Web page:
A New Drillpipe Design Virtually Eliminates Failures That Result From Slip Damage
- G.E. Wilson (Grant Prideco Inc.)
- Document ID
- Society of Petroleum Engineers
- SPE Drilling & Completion
- Publication Date
- March 1997
- Document Type
- Journal Paper
- 33 - 36
- 1997. Society of Petroleum Engineers
- 1.10 Drilling Equipment, 1.11 Drilling Fluids and Materials, 1.6 Drilling Operations, 4.2.3 Materials and Corrosion, 4.2.4 Risers, 1.10.1 Drill string components and drilling tools (tubulars, jars, subs, stabilisers, reamers, etc), 1.6.1 Drilling Operation Management
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Drillstrings made before 1982 were not designed to meet the rigorous demands of today's drilling. Deeper wells and higher-angle holes are requiring higher pump pressure, and more tensile and torque capacity. Back-reaming, with the use of a power swivel, is agitating these conditions even further.
Recent work has been done to improve the fatigue life of drillpipe by making drillpipe with longer internal-taper upsets and stress-relief grooves.
Even though improvements have been made, slip damage still takes its toll on drillpipe. This paper addresses the failures caused by slip damage and offers a solution for solving this problem. Finite element work and fatigue testing has been done to prove the effectiveness of this new drillpipe design.
Premature failures in drillpipe can be very costly. At a time when oil and gas prices are low, the prevention of failures could well be the difference in showing a profit or a loss in new drilling ventures.
Drillpipe slips cause damage to the drillpipe tubes, which in turn creates stress risers in an area that is already subjected to high stresses. With sufficient bending, a fatigue crack will develop causing a premature failure.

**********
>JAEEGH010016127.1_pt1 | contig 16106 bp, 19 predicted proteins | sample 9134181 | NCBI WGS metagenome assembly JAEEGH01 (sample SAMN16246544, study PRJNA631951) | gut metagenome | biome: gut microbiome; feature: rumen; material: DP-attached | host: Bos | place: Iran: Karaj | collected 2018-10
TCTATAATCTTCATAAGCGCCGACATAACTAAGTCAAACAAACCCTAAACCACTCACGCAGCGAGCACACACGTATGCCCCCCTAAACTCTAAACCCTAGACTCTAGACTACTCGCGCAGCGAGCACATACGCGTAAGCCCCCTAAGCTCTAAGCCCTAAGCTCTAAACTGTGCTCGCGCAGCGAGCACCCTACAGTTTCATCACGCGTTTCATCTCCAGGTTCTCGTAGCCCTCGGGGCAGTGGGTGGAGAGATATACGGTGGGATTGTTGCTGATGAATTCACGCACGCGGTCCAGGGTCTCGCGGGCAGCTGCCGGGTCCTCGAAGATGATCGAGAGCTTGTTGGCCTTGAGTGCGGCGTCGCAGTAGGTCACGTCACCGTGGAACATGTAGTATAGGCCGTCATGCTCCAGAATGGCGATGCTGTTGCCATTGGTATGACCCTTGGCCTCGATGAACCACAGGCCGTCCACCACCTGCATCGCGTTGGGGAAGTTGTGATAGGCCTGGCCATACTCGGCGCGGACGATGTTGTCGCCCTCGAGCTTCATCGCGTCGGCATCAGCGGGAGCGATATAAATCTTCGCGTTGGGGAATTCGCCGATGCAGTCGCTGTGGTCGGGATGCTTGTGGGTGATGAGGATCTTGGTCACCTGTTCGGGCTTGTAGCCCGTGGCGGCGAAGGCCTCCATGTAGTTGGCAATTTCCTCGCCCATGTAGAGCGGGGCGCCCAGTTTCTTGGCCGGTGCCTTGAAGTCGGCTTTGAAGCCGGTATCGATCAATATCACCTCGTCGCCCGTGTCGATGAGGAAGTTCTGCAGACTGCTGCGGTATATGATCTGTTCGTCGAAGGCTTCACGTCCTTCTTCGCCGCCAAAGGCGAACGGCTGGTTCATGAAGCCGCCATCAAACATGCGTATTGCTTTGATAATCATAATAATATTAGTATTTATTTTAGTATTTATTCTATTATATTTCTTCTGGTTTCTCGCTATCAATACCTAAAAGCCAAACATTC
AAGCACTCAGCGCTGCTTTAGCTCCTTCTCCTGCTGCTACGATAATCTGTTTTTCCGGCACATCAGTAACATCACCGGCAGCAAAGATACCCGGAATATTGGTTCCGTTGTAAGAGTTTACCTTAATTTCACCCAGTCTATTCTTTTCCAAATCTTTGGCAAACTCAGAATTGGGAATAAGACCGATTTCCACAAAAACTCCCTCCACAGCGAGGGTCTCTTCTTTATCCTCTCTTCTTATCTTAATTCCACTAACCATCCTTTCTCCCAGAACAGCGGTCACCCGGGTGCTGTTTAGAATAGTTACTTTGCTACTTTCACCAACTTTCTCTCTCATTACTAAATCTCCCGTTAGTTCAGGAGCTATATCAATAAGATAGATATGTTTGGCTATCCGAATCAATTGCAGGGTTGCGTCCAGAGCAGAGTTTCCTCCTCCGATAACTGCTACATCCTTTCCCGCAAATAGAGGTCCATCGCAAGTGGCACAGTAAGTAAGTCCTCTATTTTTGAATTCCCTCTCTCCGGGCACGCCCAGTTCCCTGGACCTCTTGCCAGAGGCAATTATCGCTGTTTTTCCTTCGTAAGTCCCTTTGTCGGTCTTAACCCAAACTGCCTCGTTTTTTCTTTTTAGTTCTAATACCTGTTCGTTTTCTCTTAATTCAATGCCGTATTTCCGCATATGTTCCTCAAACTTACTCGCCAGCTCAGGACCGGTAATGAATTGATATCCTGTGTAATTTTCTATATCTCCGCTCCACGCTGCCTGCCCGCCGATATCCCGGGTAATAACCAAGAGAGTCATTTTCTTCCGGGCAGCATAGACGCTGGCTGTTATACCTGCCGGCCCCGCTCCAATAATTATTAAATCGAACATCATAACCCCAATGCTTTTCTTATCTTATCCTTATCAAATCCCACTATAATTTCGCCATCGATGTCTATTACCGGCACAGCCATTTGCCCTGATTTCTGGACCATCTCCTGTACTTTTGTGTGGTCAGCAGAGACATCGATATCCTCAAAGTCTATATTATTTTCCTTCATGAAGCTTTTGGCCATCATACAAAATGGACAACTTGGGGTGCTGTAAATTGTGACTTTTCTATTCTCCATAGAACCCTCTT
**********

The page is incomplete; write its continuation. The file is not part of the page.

Most premature failures in drillpipe are caused by fatigue damage. Fatigue in drillpipe is the result of rotational bending which produces cyclic stress reversals, below the tensile strength but above the endurance limit of the drillpipe. Theoretically, the endurance limit of steel is a stress level below which the drillpipe would run forever without fatigue damage. However, drilling environments are usually corrosive so the endurance limit of steel will be reduced or eliminated, depending on the degree of corrosiveness. Fatigue is cumulative and doesn't go away; it just continues to build up until the drillpipe finally fails.
Most fatigue failures occur within 3 to 4 ft from each end of a joint of drillpipe. This is a high-stress area where the drillpipe upsets fade out into the thin-wall tube section (Fig. 1). We have learned through the years that several things can cause an acceleration of fatigue damage, which reduces the life of the drillpipe. Some of these conditions are as follows.
Running Drillpipe in Compression
When rotary drilling first started, drillpipe weight was applied to the bit to make it drill. As wells got deeper and formations got harder, more weight was required to make the bit drill, and the drillpipe started failing. It was learned that rotating drillpipe in compression caused cyclic stress reversals which resulted in rapid fatigue failures. To solve this problem, heavy bars of steel, called drill collars, were run between the bit and the drillpipe to supply weight for the bit. The problem was that sometimes an insufficient amount of drill-collar weight was run to offset the buoyant force of the drilling fluid and the bounce of the bit. Also in directional wells, not all of the drill-collar weight was available for the bit. The buoyed drill-collar weight had to be multiplied by the cosine of the angle of inclination to determine the amount of usable bit weight.